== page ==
New NBFAA group to industry's Gen-Xers and Gen-Yers: 'Don't Miss the Boat'
IRVING, Texas and WASHINGTON—The National Burglar and Fire Alarm Association is concerned about the future of the industry. A recent survey it conducted found electronic life safety and security professionals between the ages of 25 and 45 are concerned as well, with respondents acknowledging the importance of education and participation. The results of the survey led the NBFAA to found a new industry group called Young Security Professionals, which will launch at this year’s Electronic Security Expo in Baltimore.
The 10 council members of the founding YSP Council met for the first time during the NBFAA’s Leadership Summit in January. Tonja Jenkins, NBFAA associate executive director and one of the primary motivators behind the genesis of the YSP, said the group has strong, early support. “We’re very fortunate that the manufacturers and the vendors have stepped up to show real interest in this group,” Jenkins said. “We already have 11 sponsors for our first two scheduled events.” According to Security Partners vice president Kerry Egan, who is YSP Council vice chair, the first event, previously titled the NBFAA Young Security Professionals Reception, has been renamed to include some of the immediacy the group hopes to convey. “We just changed the name, so I might as well tell you. We changed it to YSP Launch Party! DMTB! [Don’t Miss the Boat!],” said Egan, who was in Washington for the NBFAA’s Day on Capital Hill.
YSP Council chair Trevor McEnaney, who is general manager of Westchester, N.Y.-based Knight Security, believes the YSP is essential to the continued health of the security industry. “This is a much needed resource … Right now, as I see it, recruitment into the industry is nonexistent—or at least it’s not marketed well—so we don’t have the next round. We’re not reaching out. No one really knows this is a viable career path,” McEnaney, also in Washington, said. “Where are we going to find the next installation manager, the next installers, the next sales manager, the next salesman or operations manager? If we can get into the high school and college level, that will be pretty exciting. This is a really noble and exciting profession. You’re protecting life and property.”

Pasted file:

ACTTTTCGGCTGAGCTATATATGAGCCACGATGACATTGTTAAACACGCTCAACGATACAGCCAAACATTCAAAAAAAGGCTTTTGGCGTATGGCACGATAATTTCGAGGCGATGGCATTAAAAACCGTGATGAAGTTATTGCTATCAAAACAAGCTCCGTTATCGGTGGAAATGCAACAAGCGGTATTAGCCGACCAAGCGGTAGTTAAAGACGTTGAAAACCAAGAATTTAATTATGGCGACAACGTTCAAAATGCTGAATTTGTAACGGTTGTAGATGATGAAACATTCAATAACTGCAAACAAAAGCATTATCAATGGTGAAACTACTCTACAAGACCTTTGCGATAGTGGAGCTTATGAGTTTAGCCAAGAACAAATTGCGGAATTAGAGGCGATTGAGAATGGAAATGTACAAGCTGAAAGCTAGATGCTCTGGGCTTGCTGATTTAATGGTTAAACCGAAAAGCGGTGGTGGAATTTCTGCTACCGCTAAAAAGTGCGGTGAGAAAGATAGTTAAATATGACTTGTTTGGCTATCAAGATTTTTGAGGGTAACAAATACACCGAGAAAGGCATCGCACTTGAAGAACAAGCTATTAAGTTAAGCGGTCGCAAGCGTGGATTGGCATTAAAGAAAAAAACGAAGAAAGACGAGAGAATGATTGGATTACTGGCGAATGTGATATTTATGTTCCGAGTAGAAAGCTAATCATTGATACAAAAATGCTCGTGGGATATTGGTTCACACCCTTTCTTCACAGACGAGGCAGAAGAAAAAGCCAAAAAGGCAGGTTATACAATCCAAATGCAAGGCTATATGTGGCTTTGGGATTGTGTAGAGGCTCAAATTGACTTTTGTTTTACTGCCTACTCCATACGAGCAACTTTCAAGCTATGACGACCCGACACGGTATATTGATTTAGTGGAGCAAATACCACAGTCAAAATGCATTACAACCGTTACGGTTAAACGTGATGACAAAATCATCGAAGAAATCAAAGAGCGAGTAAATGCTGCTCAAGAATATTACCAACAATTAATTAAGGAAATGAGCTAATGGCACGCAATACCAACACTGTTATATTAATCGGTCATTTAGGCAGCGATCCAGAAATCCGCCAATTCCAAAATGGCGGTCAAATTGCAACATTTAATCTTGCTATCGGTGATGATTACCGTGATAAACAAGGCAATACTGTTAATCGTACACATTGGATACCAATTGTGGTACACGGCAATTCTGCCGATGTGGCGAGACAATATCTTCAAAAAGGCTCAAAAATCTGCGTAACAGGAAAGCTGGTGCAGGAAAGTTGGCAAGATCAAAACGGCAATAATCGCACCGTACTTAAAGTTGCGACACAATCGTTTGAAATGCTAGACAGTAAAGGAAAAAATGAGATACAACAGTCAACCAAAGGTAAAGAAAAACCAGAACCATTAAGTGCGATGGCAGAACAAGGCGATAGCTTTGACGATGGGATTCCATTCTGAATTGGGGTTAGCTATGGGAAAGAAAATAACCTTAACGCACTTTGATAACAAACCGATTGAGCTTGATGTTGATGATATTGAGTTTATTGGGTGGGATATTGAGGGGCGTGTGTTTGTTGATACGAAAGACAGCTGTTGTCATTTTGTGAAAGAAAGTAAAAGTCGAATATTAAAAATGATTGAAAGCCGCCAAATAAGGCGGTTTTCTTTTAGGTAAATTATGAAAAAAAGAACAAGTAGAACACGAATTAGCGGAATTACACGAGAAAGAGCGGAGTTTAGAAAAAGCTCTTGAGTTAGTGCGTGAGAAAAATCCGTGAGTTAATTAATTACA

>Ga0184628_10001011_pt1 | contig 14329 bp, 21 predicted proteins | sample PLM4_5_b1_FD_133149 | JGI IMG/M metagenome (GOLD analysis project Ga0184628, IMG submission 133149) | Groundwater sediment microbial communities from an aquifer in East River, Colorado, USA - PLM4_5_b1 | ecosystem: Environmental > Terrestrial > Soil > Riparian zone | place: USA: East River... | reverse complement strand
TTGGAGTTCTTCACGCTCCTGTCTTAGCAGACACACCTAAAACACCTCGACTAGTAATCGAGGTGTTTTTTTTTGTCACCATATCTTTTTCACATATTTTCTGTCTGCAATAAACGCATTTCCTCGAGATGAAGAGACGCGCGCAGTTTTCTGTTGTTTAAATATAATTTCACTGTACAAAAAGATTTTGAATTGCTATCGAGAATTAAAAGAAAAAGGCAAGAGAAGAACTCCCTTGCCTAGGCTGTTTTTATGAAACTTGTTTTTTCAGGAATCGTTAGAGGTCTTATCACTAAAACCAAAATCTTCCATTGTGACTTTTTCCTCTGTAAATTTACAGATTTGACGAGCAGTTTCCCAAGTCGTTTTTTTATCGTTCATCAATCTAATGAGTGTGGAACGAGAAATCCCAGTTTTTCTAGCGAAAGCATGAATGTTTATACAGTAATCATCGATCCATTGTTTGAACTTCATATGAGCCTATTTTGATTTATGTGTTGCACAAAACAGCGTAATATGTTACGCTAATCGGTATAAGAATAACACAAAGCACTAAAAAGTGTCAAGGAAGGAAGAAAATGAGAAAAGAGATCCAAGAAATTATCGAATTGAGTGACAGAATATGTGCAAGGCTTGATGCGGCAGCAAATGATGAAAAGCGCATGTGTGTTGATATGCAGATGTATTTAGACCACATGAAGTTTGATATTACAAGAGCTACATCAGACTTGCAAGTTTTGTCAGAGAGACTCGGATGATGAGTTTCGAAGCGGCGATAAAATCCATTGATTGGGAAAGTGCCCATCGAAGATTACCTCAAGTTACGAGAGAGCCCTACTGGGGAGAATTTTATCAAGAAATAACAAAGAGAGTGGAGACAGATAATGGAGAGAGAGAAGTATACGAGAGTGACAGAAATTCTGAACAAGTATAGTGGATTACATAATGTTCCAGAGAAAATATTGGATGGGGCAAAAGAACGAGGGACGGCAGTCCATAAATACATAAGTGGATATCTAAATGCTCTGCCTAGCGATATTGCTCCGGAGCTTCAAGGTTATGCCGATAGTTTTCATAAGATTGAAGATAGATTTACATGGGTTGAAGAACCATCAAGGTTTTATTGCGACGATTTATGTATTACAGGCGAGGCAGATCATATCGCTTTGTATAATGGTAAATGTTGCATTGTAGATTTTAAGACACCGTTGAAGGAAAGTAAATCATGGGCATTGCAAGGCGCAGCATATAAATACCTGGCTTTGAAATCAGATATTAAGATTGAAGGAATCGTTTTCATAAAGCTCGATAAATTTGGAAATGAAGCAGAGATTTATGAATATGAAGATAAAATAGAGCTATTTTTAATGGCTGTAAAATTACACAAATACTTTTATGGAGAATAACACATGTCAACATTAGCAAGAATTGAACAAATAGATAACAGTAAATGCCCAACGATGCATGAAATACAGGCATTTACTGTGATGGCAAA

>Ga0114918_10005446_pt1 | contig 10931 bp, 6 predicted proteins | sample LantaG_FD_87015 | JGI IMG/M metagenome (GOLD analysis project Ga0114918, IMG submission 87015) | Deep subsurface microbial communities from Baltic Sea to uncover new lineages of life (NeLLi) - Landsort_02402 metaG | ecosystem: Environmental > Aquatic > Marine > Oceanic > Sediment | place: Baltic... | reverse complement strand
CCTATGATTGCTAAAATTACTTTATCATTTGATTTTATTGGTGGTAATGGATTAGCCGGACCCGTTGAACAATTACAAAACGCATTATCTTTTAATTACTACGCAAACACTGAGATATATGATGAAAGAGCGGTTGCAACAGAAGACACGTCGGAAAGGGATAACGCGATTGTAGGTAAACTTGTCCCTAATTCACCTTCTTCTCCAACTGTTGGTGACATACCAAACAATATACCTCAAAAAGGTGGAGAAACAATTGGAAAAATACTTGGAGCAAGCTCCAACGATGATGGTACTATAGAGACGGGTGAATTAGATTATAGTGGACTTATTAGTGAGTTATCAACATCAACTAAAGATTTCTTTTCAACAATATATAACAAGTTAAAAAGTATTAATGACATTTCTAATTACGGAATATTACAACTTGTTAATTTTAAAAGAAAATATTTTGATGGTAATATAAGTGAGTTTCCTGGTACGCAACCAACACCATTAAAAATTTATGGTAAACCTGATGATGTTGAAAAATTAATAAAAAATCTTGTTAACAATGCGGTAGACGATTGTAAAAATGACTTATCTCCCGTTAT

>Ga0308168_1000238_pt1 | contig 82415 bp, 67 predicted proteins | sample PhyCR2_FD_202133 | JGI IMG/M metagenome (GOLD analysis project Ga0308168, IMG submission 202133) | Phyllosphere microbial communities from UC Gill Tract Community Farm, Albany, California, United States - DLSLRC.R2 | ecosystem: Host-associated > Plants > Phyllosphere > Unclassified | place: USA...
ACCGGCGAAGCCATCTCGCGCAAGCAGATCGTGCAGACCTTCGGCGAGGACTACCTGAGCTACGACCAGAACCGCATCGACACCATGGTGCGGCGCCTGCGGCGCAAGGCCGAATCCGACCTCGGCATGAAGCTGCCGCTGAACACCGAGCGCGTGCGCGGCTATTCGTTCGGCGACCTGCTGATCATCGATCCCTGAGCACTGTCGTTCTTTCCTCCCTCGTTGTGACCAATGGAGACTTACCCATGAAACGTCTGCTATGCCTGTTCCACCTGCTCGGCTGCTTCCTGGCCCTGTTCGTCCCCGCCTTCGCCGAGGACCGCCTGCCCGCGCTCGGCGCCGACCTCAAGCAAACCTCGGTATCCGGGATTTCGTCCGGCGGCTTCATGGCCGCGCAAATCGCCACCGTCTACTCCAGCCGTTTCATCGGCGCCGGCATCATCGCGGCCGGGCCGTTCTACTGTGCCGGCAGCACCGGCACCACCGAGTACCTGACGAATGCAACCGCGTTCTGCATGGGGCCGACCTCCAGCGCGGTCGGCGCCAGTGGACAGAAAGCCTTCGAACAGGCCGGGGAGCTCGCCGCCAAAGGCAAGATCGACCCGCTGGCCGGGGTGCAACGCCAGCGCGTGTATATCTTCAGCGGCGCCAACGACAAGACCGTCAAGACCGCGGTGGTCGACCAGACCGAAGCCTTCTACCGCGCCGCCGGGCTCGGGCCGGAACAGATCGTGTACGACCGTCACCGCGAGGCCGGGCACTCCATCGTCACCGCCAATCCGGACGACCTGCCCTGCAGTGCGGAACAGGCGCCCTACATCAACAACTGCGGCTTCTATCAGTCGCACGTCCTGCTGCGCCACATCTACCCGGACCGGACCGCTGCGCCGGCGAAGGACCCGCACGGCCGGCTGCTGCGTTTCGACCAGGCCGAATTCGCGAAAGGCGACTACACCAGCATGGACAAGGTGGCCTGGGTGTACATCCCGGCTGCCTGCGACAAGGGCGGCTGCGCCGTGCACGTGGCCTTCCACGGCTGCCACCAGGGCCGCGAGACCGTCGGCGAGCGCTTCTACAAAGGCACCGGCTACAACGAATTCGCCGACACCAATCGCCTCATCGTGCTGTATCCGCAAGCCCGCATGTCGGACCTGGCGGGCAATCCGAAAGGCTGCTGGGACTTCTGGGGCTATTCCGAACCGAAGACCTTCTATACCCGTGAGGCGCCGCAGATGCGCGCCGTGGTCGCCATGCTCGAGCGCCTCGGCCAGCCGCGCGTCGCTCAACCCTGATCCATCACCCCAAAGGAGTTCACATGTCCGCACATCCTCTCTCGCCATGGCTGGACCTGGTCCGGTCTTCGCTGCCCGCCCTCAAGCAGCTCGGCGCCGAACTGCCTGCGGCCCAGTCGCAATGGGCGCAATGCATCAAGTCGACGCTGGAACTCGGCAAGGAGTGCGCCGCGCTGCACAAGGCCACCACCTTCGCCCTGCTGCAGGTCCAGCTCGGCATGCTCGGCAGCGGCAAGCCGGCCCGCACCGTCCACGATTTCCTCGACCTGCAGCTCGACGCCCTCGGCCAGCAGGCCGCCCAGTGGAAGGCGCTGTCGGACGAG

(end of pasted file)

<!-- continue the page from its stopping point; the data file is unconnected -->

Egan agrees. “Right now, we’re seeing a decline in industry-type associations. You know, that’s not just us, that’s everywhere. So we’re hoping to attract and then keep the attention of people our age.”
Jenkins feels the group will be a critical tool for fostering communication, building trust and teaching responsibility for good stewardship. “One of the main things the YSP will do is education. Young professionals are very interested in being mentored by the more seasoned generation. They’re also interested in learning from each other, so it’s peer-to-peer, as well. It’s also educational business topics like business succession and financial, and accounting, and HR, and technology,” Jenkins said. “It’s time now to start learning what it means to be a president of an association, what it means to be a leader in an industry, what it means to have that responsibility for an industry, not just your own business.”
More information on the YSP, registration for its various events, and membership forms can be found at www.alarm.org/ysp_register.html.